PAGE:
displaying and tagging all redundant nodes on said navigation tree;
displaying and tagging all container nodes representing redundant tree nodes and appearing more than once in said navigation tree;
displaying and tagging all end nodes on said navigation tree;
toggling between an expanded view and a compressed view of said container nodes;
contextually and inline with said navigation tree, said user re-orienting said navigation tree, displaying said given child node on top of all said parent nodes corresponding to said given child node for a given container node.
Description
BACKGROUND OF THE INVENTION

Navigation areas are extremely pervasive and popular UI structures today. They are usually presented in a major left-side area of a window, and as a pure hierarchy of selectable nodes. They typically have multiple roots as the highest-level folders, and branches for each root, down to “end leaves” or “end nodes”. Clicking an end node in a navigation tree typically navigates a user or launches for him a related panel or view.

Most administrative UIs today pair a left-side navigation or launch tree area with a larger area. However, more and more UIs are starting to introduce topology UIs in the content area (e.g., VMWare® and IBM® Systems Director 6.1) which can be useful to show non-hierarchical meshes, relationships, and flows.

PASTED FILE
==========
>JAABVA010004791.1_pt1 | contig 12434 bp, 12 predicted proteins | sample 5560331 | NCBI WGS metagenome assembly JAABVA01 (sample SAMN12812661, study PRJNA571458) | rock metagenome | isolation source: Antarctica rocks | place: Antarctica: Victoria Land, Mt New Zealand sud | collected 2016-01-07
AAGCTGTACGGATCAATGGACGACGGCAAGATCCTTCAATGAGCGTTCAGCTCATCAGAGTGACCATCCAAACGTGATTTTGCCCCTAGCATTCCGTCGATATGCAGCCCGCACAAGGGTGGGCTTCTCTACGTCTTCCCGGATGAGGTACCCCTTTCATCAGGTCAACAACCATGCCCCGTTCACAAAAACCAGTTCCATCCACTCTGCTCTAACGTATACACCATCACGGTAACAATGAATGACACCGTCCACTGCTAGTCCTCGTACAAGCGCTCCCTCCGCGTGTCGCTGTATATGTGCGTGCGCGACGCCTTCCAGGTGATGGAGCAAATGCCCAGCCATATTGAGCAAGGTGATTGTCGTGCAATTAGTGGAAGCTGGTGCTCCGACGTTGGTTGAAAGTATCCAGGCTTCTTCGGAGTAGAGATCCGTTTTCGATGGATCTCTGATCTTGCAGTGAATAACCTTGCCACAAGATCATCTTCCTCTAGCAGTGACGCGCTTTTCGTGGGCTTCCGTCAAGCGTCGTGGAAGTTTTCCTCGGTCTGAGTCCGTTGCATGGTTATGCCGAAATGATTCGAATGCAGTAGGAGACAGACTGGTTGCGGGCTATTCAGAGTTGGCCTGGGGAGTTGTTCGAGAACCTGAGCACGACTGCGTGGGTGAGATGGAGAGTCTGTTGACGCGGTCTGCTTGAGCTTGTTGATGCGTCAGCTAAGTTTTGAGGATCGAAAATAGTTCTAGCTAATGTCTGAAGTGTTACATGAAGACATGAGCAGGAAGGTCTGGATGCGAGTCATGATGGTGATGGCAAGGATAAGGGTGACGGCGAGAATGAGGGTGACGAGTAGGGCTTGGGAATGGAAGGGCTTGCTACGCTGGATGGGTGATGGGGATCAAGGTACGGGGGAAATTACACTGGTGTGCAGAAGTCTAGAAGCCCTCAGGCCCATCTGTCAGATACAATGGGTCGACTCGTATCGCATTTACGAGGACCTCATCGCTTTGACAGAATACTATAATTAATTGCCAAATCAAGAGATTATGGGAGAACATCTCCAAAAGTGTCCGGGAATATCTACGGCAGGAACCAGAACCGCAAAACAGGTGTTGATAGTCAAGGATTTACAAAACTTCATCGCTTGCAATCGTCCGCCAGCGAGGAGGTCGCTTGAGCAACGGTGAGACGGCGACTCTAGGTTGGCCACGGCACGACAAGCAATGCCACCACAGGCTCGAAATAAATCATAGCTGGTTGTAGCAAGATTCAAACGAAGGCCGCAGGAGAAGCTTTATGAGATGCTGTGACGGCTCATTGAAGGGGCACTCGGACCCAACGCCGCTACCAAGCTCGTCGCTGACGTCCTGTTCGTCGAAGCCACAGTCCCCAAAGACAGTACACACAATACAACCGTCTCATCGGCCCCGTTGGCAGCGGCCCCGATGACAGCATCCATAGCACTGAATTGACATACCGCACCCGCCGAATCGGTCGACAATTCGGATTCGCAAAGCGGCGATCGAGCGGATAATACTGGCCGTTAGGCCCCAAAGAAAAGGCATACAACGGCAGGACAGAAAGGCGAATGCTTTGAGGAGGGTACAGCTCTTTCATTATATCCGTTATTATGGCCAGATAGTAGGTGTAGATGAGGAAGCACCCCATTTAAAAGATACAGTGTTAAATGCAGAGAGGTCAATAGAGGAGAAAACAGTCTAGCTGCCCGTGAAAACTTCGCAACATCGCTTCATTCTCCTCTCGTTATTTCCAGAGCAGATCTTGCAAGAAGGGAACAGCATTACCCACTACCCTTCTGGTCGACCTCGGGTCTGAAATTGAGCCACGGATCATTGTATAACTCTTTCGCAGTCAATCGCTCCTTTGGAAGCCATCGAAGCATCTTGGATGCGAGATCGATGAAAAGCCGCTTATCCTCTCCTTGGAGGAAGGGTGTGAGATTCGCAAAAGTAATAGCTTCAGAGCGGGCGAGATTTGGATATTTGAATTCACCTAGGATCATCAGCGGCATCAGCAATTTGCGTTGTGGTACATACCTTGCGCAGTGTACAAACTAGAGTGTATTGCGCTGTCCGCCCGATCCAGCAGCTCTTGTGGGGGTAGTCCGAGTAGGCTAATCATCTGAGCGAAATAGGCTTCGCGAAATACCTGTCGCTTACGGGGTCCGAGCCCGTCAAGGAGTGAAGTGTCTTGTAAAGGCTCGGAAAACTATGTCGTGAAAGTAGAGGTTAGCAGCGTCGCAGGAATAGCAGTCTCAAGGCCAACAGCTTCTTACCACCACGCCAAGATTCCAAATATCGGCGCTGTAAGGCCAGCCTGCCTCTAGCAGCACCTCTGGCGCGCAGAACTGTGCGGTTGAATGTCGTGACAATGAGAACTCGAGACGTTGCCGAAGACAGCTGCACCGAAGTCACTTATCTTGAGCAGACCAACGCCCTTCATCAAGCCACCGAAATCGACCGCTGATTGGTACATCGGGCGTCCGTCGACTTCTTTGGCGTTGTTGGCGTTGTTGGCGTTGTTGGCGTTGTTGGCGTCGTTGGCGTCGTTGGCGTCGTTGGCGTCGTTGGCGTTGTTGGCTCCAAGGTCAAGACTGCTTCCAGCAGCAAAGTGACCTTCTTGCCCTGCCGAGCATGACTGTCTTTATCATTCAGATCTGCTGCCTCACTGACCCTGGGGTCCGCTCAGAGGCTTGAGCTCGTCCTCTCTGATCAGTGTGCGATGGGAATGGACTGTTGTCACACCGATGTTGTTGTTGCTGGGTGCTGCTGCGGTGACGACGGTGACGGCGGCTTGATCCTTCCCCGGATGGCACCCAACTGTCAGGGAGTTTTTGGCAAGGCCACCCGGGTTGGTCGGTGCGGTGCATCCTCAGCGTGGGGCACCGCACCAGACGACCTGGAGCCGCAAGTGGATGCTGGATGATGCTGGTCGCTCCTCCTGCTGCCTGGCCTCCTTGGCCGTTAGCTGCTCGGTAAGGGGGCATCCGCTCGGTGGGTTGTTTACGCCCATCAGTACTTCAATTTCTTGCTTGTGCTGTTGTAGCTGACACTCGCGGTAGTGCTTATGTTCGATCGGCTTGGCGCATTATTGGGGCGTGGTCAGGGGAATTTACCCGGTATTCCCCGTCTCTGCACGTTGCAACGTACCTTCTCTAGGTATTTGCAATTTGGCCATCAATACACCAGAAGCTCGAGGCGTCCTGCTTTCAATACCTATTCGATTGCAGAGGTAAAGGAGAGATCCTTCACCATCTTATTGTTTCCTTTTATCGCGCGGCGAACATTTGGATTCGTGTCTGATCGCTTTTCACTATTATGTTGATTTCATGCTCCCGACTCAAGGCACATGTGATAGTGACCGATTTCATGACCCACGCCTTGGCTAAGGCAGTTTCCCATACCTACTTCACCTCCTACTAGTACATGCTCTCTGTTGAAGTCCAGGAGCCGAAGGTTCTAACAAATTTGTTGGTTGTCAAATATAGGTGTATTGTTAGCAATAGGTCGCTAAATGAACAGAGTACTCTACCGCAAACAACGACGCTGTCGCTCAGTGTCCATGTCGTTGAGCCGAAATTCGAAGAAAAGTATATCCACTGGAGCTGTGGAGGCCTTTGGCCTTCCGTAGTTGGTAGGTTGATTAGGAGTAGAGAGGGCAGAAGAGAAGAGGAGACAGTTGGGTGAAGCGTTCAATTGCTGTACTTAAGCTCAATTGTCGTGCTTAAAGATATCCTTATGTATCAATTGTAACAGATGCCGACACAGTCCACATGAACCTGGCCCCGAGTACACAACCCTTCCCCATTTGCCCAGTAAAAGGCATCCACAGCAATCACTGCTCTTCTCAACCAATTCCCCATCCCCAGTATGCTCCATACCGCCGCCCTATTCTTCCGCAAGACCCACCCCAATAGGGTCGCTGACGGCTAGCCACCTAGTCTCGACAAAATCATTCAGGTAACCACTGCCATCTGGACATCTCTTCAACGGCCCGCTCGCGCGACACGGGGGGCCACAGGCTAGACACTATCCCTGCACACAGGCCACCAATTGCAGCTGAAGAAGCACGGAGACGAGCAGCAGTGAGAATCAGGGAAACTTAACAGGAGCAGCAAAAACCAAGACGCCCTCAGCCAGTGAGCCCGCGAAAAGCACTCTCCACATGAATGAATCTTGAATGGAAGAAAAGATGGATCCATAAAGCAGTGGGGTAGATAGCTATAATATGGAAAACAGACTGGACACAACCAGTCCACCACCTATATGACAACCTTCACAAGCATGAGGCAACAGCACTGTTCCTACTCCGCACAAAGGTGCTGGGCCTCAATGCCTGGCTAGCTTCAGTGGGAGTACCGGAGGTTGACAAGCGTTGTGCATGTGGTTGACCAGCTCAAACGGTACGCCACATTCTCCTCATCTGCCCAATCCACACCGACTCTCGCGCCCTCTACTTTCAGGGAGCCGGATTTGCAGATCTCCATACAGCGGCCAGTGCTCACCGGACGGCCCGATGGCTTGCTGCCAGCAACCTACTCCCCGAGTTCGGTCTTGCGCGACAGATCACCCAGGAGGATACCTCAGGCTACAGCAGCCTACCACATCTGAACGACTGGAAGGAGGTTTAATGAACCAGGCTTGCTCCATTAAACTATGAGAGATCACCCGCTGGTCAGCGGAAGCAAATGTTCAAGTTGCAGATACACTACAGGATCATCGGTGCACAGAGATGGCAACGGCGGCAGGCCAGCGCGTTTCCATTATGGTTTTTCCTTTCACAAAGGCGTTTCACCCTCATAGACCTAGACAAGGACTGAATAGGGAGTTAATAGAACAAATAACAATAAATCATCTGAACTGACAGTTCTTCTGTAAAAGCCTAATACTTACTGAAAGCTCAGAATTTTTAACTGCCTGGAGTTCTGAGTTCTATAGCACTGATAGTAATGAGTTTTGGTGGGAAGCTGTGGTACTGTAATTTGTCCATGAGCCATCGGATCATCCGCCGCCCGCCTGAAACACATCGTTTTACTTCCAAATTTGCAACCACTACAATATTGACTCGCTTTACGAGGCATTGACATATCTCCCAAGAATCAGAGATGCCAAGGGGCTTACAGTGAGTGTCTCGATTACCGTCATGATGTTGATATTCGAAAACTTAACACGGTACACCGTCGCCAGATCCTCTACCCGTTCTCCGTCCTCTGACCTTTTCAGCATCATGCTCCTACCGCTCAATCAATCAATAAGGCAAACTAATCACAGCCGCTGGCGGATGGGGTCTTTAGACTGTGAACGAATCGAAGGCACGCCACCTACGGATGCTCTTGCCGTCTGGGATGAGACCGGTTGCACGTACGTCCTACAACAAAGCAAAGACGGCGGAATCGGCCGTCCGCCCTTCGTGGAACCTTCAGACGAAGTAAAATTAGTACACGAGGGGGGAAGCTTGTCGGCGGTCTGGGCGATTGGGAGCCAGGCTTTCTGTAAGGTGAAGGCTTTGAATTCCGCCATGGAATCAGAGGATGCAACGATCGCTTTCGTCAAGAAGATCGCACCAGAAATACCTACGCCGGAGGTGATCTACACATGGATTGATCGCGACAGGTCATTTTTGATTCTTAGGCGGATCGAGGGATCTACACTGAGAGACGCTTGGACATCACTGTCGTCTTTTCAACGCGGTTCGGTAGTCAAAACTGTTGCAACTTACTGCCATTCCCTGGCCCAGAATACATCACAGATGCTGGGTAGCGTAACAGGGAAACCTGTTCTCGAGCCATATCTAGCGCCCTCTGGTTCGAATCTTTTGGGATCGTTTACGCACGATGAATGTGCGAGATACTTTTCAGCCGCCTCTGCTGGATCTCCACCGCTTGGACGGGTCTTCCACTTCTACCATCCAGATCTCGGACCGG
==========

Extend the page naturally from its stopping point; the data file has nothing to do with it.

A shortcoming of navigation trees today is that they don't handle non hierarchies at all or not very well. Yet, there is an ever-increasing and growing “meshing” and interconnections today between things. A pure hierarchal constraint places an unnatural and unnecessary limitation on navigation trees.

The problem is that most admin users prefer to stay in and use simpler tabular UIs if they do not need the added meshing available in a content-side topology view, and they often do not need the topology view. So, surfacing indicators and controls for the meshed information in the navigation frame could benefit users by preemptively giving them control at a higher level.

SUMMARY OF THE INVENTION

Another problem with today's hierarchical navigational areas is that they place the burden of displaying of non-hierarchical UIs within the content area, which leads to other issues. For one, non-hierarchical relationship UIs (“topology UIs”) are not very popular with users as a general purpose UI. One reason is because they are very difficult to scale to 100s or 1000s of items. And compared to tabular alternatives, they also can be more disorderly, take up a lot of screen space, and are harder to compare values among related items.